Real estate fraud case ends in arrest of woman

Dishonest deals are on the rise in Yucatán, says owner of real estate platform

Following her arrest, a suspect accused of real estate fraud was transferred to Santa Martha Acatitla prison in México State.
Following her arrest, a suspect accused of real estate fraud was transferred to Santa Martha Acatitla prison in México State.

A woman in Mérida has been arrested by police on real estate fraud charges.

Authorities report that the woman identified only as “Citlali N” fraudulently sold a property to two separate individuals in 2014.

One of the two alleged victims presented her case to the attorney general’s office, which pursued the case with support from police investigators. The suspect was located in Mérida where she was arrested and sent to Santa Martha Acatitla prison, located in the State of México. 

Mexico’s institute for worker’s housing, INFONAVIT, has warned of a spike in real estate fraud across the country. To this end they have created a toll-free phone number, 800-008-3900, to answer questions.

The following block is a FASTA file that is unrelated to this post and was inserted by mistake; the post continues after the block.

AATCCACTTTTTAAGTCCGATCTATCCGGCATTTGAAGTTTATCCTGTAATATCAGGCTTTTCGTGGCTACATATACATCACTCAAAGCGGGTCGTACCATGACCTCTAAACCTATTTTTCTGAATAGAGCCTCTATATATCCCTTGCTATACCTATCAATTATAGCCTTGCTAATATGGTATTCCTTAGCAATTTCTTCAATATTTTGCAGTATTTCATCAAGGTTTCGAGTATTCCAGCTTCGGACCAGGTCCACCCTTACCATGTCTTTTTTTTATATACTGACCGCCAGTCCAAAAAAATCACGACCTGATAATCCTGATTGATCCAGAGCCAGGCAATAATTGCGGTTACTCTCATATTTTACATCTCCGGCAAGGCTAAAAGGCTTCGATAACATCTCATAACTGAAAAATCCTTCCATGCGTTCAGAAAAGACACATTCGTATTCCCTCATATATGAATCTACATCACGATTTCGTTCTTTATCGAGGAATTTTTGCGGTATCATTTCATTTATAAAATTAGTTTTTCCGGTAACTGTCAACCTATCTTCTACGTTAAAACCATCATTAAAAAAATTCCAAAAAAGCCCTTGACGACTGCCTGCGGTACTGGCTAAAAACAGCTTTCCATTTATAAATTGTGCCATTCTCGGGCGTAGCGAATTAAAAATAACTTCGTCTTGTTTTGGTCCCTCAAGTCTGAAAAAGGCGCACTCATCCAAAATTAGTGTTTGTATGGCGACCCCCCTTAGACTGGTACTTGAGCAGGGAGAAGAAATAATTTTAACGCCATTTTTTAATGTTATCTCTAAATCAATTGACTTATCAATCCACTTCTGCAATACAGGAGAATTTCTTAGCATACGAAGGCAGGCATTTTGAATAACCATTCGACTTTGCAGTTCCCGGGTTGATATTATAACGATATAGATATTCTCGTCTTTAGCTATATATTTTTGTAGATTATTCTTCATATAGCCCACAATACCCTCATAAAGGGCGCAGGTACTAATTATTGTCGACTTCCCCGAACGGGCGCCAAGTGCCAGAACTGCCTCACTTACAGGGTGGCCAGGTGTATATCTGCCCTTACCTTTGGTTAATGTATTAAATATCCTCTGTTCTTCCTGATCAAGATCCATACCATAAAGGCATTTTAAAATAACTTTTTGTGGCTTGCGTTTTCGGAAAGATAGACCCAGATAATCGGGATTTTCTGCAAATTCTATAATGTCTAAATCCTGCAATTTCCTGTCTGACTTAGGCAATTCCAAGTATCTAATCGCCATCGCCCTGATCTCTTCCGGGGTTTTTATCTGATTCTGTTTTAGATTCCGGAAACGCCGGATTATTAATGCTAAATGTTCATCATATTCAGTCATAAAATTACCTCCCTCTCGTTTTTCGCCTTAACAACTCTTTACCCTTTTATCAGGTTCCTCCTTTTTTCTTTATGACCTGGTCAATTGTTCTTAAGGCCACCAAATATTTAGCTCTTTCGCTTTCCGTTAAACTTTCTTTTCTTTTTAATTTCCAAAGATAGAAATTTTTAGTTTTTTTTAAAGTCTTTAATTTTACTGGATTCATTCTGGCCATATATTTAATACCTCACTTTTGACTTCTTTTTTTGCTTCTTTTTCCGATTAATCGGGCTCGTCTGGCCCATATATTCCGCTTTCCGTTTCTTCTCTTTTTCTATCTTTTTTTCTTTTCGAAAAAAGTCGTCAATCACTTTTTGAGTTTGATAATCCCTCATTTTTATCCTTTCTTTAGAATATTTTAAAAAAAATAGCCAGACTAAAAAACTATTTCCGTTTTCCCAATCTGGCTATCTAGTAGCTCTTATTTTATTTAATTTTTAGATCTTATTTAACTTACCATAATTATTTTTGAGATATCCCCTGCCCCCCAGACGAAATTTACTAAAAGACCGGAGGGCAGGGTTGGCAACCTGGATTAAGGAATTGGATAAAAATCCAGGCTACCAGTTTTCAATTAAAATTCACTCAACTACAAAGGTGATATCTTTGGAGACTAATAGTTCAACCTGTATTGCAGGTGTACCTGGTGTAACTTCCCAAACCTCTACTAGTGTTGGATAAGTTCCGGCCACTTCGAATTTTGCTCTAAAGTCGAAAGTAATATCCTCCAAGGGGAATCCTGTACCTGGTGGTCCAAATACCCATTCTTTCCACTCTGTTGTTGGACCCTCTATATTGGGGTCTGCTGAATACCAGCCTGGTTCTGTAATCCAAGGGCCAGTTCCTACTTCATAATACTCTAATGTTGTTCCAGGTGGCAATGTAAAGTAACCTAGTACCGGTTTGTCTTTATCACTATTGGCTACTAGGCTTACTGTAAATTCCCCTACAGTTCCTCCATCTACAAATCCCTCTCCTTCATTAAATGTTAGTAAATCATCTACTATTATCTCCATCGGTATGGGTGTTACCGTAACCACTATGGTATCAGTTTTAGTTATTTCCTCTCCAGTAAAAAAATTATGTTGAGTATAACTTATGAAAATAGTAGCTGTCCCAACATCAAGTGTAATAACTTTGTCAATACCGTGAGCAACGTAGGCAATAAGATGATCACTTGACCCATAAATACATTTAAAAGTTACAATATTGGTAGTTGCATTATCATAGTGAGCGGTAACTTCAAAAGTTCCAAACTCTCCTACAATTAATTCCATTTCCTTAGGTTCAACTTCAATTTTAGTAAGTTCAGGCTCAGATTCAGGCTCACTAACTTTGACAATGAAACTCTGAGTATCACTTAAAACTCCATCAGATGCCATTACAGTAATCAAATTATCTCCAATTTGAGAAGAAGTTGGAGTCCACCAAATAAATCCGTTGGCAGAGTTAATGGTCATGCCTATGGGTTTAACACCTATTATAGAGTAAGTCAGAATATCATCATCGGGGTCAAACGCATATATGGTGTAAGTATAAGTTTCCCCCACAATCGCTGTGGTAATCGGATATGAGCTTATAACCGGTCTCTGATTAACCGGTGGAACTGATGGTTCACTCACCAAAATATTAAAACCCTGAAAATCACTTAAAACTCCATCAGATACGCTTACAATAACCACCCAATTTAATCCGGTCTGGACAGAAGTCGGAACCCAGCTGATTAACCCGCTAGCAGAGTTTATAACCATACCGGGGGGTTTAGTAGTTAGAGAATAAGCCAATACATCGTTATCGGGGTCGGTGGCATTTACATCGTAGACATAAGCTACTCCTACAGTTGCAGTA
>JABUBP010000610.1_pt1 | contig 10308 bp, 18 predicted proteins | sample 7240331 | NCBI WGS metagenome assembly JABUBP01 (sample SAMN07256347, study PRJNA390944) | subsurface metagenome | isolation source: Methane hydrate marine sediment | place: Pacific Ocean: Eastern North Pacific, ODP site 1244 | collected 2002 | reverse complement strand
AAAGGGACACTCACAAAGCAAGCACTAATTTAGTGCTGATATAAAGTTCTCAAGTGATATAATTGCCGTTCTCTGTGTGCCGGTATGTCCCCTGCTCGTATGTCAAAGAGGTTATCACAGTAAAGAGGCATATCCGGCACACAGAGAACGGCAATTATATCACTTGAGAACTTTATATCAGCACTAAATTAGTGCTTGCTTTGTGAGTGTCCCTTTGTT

“Real estate fraud is on the rise, and the pandemic is likely to make the situation worse as so much sensitive information is being sent digitally over insecure networks,” said Javier Romero, CEO of real estate platform Hausy.mx.

Mexico’s Association of Real Estate Professionals claims that verifiable losses stemming from real estate fraud in México reach 600 million pesos annually.

According to Yucatán Ahora, 400 families in Yucatán fell victim to a massive real estate scam in 2019. The affected parties are said to have collectively lost approximately 40 million pesos.

“These people are victims of fraud, some of them took out loans to come up with the money and now are stuck with the interests and no home,” said victims’ advocate, María Patricia Couoh Baas.

Carlos Rosado van der Gracht

Born in Mérida, Carlos Rosado van der Gracht is a Mexican/Canadian blogger, photographer and adventure expedition leader. He holds degrees in multimedia, philosophy and translation from universities in Mexico, Canada and Norway.